The T37W81S' looks give a clue to its performance: a black glass surround gives the screen a stylish floating effect, the modernist aluminium desktop is a good-looking addition but its speakers look cheap. This is a flatscreen that gives with one hand, only to snatch back with another. Except for being HD-ready, there's a lack of features. Sockets are stingy, with only one HDMI and two Scarts (only one is RGB-capable), composite video, VGA, and analogue audio inputs.
While having one HDMI was understandable last year, with the launch of Sky's and Telewest's high-definition services, HDMI DVD players and next-generation games consoles - all of which use HDMI connections - two HDMIs is the minimum we expect to see on any HD-ready TV. Especially as flatpanels costing far less than this one have managed this feat.
With the feature set being a disappointment, it's down to the picture and sound to impress. Describing high-definition footage as vibrant, sharp and detailed is becoming a cliché, but that's the case here. Fast-moving scenes can break apart and there is some shimmer, but the problems are minor and don't detract from what's onscreen.
The major disappointment comes from the set's low contrast range, which leads to shadows lacking detail, and scenes missing out on depth and a solid 3D feel. Placing a black frame around the screen, in theory, fools viewers into thinking the picture has deeper blacks than it actually has, and therefore a deeper contrast range. Unfortunately for Lexsor, this doesn't work as this set has an extremely bright backlight.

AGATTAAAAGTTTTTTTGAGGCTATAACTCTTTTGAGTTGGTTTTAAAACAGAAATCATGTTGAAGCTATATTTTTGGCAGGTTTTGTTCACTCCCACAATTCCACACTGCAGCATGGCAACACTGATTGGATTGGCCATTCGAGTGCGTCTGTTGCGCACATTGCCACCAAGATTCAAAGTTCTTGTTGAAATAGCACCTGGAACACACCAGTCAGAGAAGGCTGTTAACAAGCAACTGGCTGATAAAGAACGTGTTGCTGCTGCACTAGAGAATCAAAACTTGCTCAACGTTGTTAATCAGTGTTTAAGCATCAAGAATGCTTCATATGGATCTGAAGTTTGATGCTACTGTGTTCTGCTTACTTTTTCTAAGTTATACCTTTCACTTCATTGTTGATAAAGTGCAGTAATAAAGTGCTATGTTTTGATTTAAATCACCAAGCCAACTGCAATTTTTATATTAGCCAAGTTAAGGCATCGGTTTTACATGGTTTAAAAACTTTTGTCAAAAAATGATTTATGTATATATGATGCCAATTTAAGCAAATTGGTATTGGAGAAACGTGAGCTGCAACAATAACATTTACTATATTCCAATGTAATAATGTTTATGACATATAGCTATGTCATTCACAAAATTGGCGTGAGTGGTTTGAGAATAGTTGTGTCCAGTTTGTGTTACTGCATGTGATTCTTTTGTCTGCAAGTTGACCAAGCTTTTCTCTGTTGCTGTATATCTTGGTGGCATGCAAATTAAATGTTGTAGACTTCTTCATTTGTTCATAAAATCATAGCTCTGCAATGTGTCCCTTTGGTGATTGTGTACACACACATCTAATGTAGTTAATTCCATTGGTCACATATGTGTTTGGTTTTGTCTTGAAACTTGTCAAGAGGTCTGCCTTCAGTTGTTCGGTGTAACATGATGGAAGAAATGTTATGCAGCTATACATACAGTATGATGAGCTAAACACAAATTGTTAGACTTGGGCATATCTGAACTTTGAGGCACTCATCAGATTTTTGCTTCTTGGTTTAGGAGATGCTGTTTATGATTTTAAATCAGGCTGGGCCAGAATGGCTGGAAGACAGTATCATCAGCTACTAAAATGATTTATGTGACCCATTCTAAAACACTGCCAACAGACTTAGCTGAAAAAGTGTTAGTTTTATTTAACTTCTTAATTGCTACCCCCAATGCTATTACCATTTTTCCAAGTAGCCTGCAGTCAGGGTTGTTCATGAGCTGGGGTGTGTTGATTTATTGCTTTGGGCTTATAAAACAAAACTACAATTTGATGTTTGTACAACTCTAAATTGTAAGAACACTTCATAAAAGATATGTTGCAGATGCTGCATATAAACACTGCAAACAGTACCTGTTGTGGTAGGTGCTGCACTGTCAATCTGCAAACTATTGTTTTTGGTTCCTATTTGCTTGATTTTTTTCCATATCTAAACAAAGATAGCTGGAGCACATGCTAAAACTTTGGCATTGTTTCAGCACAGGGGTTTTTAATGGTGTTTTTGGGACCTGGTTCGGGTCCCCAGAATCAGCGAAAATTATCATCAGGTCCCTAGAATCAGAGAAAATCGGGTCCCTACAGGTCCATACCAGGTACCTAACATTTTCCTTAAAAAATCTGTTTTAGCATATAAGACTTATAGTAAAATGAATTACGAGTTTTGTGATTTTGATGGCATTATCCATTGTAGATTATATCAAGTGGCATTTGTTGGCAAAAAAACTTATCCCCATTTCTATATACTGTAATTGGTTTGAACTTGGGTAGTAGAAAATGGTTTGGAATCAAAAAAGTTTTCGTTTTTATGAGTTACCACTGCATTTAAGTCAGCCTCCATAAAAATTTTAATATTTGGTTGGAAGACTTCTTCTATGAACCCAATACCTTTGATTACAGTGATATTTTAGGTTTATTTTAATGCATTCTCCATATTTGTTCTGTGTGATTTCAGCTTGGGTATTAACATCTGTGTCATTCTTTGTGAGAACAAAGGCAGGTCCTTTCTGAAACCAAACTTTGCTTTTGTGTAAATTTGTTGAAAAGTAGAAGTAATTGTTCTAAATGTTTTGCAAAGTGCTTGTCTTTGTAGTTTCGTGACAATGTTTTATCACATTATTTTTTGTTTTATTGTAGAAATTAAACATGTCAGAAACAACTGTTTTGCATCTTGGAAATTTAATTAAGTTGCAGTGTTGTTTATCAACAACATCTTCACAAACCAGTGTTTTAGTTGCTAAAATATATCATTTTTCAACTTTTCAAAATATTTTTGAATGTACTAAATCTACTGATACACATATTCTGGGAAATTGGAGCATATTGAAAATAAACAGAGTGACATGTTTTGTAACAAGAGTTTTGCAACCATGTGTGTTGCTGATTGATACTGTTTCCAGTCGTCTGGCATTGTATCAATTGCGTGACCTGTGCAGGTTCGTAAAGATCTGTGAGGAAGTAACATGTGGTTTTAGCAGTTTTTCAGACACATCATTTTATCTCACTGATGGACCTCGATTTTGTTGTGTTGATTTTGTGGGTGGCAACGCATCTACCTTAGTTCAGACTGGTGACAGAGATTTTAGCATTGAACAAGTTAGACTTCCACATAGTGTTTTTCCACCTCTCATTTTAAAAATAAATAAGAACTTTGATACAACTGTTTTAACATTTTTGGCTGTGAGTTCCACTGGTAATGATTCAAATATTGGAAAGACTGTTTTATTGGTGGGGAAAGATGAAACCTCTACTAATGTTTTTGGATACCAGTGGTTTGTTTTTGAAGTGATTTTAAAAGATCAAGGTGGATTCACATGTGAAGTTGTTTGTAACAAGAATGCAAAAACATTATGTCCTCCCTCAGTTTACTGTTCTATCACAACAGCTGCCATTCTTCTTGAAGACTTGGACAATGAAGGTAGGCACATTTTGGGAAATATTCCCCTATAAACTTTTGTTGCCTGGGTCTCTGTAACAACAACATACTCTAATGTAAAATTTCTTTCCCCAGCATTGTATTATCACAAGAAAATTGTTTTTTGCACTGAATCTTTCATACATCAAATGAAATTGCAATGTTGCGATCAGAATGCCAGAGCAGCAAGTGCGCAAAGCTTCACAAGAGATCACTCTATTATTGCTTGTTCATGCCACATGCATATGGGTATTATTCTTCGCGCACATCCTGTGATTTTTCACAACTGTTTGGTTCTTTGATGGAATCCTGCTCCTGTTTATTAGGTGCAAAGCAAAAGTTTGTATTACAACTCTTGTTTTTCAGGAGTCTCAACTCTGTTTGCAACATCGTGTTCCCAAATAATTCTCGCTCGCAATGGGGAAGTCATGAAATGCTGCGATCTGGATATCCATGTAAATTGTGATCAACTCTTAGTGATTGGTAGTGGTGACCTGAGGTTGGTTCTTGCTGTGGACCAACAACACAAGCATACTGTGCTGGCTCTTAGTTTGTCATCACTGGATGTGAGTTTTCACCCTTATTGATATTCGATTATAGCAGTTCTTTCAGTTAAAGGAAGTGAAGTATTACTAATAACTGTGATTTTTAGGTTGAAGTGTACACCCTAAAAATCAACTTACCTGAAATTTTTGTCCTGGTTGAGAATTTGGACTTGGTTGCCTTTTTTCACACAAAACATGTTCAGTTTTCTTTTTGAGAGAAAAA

Standard-definition footage suffers from poor treatment at the hands of this TV. Playing Fight Club at standard-definition revealed colours that were drained of life, high levels of noise across the screen, judder, and a general softness. Things get worse in low-light scenes, with the noise ruining the image and detail becoming lost in the mush.
The ugly, detachable speakers provided a decent stereo track, yet dialogue lacks definition. Though for those concerned with the set's aesthetics, we strongly recommend removing the speakers, putting them somewhere out of sight, and adding a surround sound setup.
While the 37W81S offers a high-definition performance on a par with its peers. The bad news is it also offers poor connections, lacklustre sound and lacks a digital TV tuner. Those who want a TV for watching only HD will like this TV, but its poor handling of standard-definition footage, its poor range of sockets, and its missing digital tuner, means it lacks versatility. What Plasma Staff